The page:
The lighter side of Tarot deals with games played using this deck of uniquely peculiar cards. These range from the highly complex to those a four-year-old can play. “Zarcana,” a complicated game encompassing battles, voyages, life, death, love, loss, and more can be played indefinitely – or until one player in a winning position decides to declare the game finished. Another game appeals to the younger set because of its much simpler rules. Each player is dealt a card and whatever image is on the card, the player must enact a semblance. This can be quite humorous and fun for younger children. Imagine the delight when a player is dealt The Fool!
There are as many Tarot games as there are Tarot aficionados, and a quick look through the Internet can locate more Tarot games than a person could humanly attempt to play in one lifetime. But this is the joy of Tarot – and of the Internet!
As with games, Tarot deck designs run the gamut as well. After all, these cards have been around for hundreds of years, and each culture has contributed its own version. Sometimes even individuals have come forth with their own versions of the game, and some of these have become quite popular. The Waite-Smith Tarot version (also known as “Rider-Waite”) of the cards, created during the early part of the 20th century, has become probably the most popular design used today. Along with Waite-Smith, some of the better-known and still-used Tarot versions include the Visconti-Sforza, the Marseille, and the Minchiate. These latter decks often feature elaborate artwork without a great deal of occult imagery and, depending on personal tastes, can sometimes be construed as masterpieces of Renaissance design.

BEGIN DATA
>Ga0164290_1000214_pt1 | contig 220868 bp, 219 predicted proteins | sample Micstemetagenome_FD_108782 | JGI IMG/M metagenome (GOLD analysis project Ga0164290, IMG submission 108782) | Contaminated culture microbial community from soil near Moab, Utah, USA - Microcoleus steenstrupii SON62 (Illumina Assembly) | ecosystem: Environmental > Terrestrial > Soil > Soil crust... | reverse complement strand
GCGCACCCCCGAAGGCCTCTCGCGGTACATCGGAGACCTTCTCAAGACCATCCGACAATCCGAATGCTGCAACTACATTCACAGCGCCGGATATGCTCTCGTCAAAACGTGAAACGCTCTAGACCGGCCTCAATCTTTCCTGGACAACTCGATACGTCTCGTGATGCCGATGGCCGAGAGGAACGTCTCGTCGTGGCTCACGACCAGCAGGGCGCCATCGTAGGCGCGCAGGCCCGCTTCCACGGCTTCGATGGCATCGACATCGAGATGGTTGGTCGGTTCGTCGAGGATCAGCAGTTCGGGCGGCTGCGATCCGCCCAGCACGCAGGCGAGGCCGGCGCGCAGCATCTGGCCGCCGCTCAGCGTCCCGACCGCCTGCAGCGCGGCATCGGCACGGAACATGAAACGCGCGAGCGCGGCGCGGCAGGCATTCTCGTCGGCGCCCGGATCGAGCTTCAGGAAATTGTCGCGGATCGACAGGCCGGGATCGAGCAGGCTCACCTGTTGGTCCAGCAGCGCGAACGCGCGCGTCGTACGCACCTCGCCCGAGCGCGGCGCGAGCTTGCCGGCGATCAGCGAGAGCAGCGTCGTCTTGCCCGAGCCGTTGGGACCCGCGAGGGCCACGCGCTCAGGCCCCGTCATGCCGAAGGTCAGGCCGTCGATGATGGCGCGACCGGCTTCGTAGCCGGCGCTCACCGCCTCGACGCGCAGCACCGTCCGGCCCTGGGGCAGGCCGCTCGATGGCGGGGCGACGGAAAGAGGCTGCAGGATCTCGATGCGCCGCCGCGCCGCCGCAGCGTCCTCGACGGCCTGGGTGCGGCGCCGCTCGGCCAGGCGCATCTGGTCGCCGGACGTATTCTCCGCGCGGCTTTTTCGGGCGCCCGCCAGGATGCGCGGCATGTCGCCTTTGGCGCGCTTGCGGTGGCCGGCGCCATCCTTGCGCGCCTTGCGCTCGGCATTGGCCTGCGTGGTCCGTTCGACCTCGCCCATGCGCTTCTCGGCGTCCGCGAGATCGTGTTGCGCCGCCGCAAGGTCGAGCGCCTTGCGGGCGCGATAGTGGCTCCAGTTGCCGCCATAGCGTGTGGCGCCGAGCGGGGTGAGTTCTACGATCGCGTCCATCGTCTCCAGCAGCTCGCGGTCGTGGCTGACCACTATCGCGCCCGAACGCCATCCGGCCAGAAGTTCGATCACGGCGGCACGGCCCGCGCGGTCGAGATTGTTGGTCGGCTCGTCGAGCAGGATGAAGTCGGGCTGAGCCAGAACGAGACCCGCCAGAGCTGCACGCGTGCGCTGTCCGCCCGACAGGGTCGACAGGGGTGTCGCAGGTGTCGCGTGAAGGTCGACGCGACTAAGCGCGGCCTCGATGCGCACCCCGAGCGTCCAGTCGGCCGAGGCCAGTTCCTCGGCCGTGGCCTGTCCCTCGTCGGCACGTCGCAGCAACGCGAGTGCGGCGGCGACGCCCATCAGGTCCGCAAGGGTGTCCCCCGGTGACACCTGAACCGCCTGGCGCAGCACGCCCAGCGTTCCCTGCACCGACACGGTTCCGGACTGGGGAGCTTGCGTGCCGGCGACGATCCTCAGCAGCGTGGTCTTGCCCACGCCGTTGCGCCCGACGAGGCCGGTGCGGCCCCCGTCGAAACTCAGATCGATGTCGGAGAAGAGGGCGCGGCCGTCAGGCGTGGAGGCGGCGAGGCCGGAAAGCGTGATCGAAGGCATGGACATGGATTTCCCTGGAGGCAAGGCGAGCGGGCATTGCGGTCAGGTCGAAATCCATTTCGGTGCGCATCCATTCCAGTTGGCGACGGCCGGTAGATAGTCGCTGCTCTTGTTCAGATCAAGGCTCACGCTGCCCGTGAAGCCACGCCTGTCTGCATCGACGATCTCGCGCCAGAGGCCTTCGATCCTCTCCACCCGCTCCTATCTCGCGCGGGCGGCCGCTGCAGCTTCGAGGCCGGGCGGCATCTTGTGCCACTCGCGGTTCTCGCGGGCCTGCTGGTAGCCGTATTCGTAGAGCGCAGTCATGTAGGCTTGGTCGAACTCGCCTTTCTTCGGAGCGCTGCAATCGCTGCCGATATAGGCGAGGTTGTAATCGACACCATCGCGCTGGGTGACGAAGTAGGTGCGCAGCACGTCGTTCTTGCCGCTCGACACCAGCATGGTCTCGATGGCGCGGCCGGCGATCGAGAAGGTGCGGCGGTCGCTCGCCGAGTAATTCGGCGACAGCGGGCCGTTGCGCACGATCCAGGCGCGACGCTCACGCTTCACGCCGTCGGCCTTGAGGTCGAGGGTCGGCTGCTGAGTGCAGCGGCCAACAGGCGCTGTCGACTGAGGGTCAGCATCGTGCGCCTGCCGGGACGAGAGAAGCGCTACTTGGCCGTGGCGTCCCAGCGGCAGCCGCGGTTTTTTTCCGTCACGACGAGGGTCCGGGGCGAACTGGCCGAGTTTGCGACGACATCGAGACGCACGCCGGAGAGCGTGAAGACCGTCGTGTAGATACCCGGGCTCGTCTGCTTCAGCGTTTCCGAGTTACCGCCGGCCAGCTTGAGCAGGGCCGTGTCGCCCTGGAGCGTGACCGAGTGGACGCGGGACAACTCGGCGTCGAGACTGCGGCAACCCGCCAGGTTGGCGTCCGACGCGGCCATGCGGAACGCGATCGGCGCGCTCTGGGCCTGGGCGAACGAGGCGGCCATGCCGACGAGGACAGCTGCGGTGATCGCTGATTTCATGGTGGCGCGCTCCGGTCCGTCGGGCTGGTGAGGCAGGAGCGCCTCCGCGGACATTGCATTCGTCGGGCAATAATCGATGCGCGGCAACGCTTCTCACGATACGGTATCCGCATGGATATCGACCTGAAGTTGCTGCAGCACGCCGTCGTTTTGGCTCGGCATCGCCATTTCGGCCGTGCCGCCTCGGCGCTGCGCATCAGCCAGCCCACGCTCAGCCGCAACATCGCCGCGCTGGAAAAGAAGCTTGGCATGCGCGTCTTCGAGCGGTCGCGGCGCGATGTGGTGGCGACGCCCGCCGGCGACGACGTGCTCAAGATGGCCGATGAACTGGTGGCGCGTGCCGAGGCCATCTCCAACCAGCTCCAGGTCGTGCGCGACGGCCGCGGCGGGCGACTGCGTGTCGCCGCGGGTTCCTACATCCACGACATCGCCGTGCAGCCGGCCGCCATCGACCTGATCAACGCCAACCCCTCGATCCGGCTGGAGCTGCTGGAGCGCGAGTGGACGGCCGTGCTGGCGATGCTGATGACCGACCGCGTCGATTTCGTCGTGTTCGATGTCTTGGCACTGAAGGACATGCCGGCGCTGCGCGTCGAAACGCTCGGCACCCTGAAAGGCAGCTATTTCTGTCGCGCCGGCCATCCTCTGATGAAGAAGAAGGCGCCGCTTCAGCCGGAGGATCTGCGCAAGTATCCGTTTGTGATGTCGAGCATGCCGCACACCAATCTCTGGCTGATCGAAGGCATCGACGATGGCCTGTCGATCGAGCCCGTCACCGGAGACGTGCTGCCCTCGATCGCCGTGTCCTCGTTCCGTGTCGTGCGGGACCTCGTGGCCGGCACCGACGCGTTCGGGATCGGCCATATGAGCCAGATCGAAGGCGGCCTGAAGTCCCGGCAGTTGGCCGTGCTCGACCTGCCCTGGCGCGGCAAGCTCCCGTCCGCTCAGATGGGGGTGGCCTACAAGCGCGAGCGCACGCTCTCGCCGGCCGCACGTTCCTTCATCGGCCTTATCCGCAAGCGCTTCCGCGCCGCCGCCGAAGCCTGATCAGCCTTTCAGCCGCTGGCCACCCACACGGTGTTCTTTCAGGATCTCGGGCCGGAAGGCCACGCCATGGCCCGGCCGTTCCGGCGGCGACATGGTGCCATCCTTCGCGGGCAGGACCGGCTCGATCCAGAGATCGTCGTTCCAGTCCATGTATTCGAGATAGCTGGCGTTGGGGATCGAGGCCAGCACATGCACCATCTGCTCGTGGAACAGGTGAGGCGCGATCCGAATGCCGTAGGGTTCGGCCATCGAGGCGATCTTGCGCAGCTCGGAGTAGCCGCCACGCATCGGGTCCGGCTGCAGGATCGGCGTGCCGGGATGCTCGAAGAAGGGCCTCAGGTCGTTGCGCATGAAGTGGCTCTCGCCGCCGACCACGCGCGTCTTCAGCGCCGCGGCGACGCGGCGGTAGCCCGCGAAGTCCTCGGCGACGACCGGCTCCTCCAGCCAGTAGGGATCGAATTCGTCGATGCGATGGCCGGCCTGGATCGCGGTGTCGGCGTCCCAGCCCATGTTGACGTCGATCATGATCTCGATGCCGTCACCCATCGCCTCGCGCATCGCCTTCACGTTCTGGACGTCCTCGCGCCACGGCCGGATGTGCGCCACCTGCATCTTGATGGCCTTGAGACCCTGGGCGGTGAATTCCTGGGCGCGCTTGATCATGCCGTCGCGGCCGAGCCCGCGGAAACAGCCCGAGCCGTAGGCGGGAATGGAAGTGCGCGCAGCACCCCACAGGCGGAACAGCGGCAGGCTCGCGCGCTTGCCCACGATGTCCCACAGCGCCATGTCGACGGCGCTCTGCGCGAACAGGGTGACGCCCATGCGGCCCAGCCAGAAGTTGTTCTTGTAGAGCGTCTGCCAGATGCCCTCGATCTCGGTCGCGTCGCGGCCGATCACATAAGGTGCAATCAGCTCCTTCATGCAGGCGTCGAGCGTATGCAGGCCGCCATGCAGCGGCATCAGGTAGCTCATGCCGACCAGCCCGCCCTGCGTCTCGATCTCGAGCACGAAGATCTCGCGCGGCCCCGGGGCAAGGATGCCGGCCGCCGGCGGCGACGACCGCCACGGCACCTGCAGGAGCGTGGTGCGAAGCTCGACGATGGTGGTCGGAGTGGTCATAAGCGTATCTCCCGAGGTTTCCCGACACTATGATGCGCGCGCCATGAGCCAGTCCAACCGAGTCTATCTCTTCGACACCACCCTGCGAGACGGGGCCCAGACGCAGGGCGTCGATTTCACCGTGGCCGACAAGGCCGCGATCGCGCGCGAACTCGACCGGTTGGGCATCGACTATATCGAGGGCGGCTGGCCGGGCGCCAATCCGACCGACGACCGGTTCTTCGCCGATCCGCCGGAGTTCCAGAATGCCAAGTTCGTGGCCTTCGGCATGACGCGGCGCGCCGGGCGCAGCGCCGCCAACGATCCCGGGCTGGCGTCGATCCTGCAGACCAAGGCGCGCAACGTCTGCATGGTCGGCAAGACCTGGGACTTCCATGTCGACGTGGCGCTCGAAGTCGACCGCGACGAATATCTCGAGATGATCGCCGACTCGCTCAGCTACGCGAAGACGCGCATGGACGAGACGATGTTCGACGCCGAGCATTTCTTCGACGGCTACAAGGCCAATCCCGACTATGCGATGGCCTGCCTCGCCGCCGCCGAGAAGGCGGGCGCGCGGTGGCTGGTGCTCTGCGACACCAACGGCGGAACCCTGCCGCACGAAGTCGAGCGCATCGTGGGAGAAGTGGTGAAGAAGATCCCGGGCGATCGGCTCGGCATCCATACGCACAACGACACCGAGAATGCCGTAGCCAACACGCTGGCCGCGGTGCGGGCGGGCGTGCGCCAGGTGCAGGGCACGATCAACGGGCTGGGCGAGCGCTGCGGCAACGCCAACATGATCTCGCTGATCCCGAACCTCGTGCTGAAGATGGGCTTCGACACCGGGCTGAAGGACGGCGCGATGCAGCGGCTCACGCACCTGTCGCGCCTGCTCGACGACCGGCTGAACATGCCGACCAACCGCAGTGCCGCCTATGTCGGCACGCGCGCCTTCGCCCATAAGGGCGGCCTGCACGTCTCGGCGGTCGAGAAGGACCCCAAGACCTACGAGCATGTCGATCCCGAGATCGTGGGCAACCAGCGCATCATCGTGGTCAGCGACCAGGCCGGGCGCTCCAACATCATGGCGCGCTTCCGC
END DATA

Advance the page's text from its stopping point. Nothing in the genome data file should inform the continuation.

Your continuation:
Many teachers of Tarot recommend using the Waite-Smith version until the novice has become familiar with all the image meanings and representations. At this point, the student can then proceed to select from the many Tarot designs available the deck that appeals to him or her personally. It is not unusual for even a long-time practitioner of Tarot to continue using the Waite-Smith version because, as one Tarot reader says, “It is simple, forthright, and appeals to the pragmatic side of my personality.”
Tarot card decks can be purchased many places both online and at brick-and-mortar retailers. Because the stigma of “devil worship” has left the Tarot in many parts, sometimes one can find a deck in as innocuous a place as Wal-Mart. Other areas may only carry decks in out-of-the-way fortune-teller supply shops and other “underground” markets.
Tarot serves to entertain as well as to gain insight, much as it did hundreds of years ago. So invest in your own deck and begin today to reap the rewards of learning Tarot. You may gain more than you ever imagined!
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